PCR vs. Rapid Test - complementary or competing methods?

An Exclusive Interview with Dr. Patrick Mester, group leader at the Christian-Doppler Laboratory for Monitoring Microbiological Contaminants

Franzisca Gartenmann, Marketing Manager at NEMIS Technologies:

Hi Patrick, great speaking to you! Within your work at the Christian-Doppler Laboratory, you have done extensive work with the PCR method. Can you tell me more about your latest project?  

As part of my work at the Christian Doppler Institute, we conducted a project for a large Austrian company where we replaced the complete diagnostics from their existing immunoassay solution to a new PCR system. This saved valuable time and reduced 60% of their initial costs, amounting to approximately one million euros. This switch demanded a high intensity training and an extensive support phase. In the meantime, more than 100,000 samples have been analyzed and a lot of expertise in this new system has been gained. The PCR method is very sensitive but also very expensive, having always been a significant disadvantage, until now. In this project, we analyzed the company data of the last few years in detail, and it quickly became apparent that a large part of the samples was negative. You must imagine that they examine about 20,000-30,000 samples per year. Of these samples, 95% to 99% are pathogenic listeria free.

Accordingly, we developed a system in which ten samples are combined, i.e., pooled, which makes it possible to exclude most samples after one day. However, if you have a positive result, you lose a bit of time compared to the original concept. In that case, the ten pooled sample sites have to be tested again individually to find out where the contamination is. Positive samples are sent to an external laboratory to obtain the isolate. It is crucial to understand whether the same house germ has repeatedly been appearing for years and could not yet be removed from the production environment or whether a new strain has been introduced. But if 99% of the samples are negative, you can save a lot of time and money. With the old system, it took at least two days to get a negative result. With the new system, we are now at one day. Through pooling, we have reduced costs enormously even with the follow-up examinations, which are more expensive per se. PCR is still heavily criticized for the associated costs because the individual reactions are still expensive. Typically, a single test costs 8-10 euros, which only includes the material costs and not the laboratory. With pooling, however, you decrease this value because you test ten sample sites simultaneously.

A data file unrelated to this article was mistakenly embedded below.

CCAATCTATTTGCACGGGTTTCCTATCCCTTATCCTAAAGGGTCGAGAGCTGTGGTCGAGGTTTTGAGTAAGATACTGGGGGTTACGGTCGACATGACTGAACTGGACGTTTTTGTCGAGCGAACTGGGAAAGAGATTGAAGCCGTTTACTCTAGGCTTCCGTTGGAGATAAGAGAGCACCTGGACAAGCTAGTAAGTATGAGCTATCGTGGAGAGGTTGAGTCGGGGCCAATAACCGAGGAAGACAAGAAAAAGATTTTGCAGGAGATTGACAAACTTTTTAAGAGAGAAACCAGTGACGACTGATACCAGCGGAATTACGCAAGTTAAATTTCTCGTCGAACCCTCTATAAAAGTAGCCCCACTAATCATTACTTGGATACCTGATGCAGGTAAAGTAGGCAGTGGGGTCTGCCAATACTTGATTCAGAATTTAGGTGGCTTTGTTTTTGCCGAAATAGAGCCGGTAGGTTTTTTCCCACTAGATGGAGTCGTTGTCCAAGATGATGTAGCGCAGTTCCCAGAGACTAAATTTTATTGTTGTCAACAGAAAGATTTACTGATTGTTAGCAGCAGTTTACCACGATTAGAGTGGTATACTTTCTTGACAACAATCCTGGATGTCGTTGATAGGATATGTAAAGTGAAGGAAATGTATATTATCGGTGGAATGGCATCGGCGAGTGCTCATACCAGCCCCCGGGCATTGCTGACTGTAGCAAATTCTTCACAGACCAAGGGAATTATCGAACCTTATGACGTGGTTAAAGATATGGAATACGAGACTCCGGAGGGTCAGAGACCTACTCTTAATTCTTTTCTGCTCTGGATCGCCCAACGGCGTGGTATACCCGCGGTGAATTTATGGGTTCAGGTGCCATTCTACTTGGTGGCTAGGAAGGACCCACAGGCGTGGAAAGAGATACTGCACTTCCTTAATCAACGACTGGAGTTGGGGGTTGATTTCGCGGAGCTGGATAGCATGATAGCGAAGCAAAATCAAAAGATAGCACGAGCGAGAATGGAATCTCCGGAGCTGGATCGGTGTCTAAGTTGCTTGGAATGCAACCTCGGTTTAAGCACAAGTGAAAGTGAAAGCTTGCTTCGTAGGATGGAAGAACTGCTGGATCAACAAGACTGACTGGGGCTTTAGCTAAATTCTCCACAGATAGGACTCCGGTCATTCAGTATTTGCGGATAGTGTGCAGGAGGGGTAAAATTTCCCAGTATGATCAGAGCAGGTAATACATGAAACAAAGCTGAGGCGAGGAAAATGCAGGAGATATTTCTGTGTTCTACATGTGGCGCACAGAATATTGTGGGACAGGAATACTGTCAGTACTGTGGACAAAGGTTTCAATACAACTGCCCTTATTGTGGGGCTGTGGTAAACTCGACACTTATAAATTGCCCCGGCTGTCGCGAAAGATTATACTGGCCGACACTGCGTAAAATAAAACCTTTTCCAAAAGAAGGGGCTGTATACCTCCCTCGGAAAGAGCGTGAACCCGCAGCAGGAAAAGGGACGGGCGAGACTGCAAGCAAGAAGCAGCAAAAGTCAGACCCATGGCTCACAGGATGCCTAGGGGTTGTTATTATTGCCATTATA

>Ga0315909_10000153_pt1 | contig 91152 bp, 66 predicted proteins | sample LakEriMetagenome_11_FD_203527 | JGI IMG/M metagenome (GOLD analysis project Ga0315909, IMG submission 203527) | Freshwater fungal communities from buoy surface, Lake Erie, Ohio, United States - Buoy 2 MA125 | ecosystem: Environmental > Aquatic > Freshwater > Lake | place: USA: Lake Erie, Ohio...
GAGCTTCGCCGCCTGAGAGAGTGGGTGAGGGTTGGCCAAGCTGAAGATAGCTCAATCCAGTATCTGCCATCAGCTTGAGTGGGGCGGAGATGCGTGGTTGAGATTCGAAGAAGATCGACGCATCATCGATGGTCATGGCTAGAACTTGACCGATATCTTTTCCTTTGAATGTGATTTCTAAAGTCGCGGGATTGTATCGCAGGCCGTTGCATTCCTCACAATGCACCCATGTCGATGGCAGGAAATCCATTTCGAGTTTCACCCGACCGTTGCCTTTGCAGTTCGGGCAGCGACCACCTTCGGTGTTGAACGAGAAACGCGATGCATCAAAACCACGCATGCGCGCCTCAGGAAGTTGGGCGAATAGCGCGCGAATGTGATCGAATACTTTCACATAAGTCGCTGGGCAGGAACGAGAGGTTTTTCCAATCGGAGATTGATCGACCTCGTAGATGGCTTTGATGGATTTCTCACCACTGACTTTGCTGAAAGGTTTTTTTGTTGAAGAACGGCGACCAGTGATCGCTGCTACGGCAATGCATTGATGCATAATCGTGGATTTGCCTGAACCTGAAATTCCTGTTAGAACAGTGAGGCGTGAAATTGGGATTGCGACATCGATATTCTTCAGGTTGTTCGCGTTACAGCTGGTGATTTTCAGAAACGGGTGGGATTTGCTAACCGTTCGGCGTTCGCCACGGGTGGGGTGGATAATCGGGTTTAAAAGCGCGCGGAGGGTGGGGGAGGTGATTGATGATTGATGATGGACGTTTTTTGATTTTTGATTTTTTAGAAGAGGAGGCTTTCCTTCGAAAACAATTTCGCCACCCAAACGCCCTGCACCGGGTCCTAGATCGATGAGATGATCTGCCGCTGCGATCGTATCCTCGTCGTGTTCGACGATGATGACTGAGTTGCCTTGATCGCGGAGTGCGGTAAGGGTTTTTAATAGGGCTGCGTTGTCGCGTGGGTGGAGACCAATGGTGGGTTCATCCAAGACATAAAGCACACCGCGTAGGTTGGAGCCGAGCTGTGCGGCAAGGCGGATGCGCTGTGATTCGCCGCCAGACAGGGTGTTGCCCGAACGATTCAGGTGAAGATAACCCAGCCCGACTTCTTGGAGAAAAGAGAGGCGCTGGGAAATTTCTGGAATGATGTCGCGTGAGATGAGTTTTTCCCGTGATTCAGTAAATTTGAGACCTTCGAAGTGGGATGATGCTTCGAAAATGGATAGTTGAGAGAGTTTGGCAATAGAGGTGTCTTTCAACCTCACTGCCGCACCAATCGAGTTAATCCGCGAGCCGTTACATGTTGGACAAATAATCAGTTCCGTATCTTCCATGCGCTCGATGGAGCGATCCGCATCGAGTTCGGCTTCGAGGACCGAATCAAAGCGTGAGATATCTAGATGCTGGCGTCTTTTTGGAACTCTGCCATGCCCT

Patrick, you not only have experience with the PCR method but have also done some tests with our AquaSparkTM molecules. What experiments have you performed?  

We have a lot of experience in the food industry and are researching methods that allow us to quickly concentrate bacteria from food, i.e., to isolate them. The objective is to concentrate bacteria from a dairy product such as milk and reduce thereby the overall enrichment volume needed. We did experiments with AquaSparkTM and were pleased to find a very low single CFU detection limit with this method. This motivates us to analyze this approach further. We are planning to publish the results once the study has been completed.

You have experience with both PCR and newer methods. Do you think PCR and alternative methods like our N-LightTM tests are complementary, or do they compete?

 They can be complementary as well as competitive. PCR only works if a company has its own laboratory, i.e., the method is only worthwhile for a certain company size. This applies to only a fraction of companies. Small or even medium-sized companies cannot afford it. In such cases, there is no competitive situation. In my opinion, this is the significant advantage of your method because the tests can be performed on-site without existing laboratory infrastructure. Even though several start-ups are now trying to optimize PCR for rapid on-site detection, I am skeptical. Of course, it is difficult to say. For me, your test is optimal for small and medium-sized companies that otherwise would not be able to carry out extensive environmental monitoring. There is a lot of potential there. But it also creates added value for larger companies because PCR and N-LightTM can be combined well. PCR tells you whether bacteria are present or not. Your test tells you whether living bacteria are present or not. The complementary approach would also be particularly useful in follow-up testing, as you can re-sample a PCR-generated positive sample relatively quickly and flexibly with the N-LightTM system to promptly identify the hotspot. Thus, time and costs could be reduced even further.

Patrick MesterDr. Patrick Mester is currently a group leader at the Christian-Doppler Laboratory for Monitoring Microbial Contaminants in Vienna, Austria. Patrick graduated in Microbiology and Molecular Biology at the University of Bremen. For over ten years, he is involved in researching and developing diagnostic tools and methods for bacterial pathogens at the University of veterinary medicine in Vienna. He is studying the role of viable but nonculturable bacteria in persisting bacterial contaminations, possible control and intervention measures.

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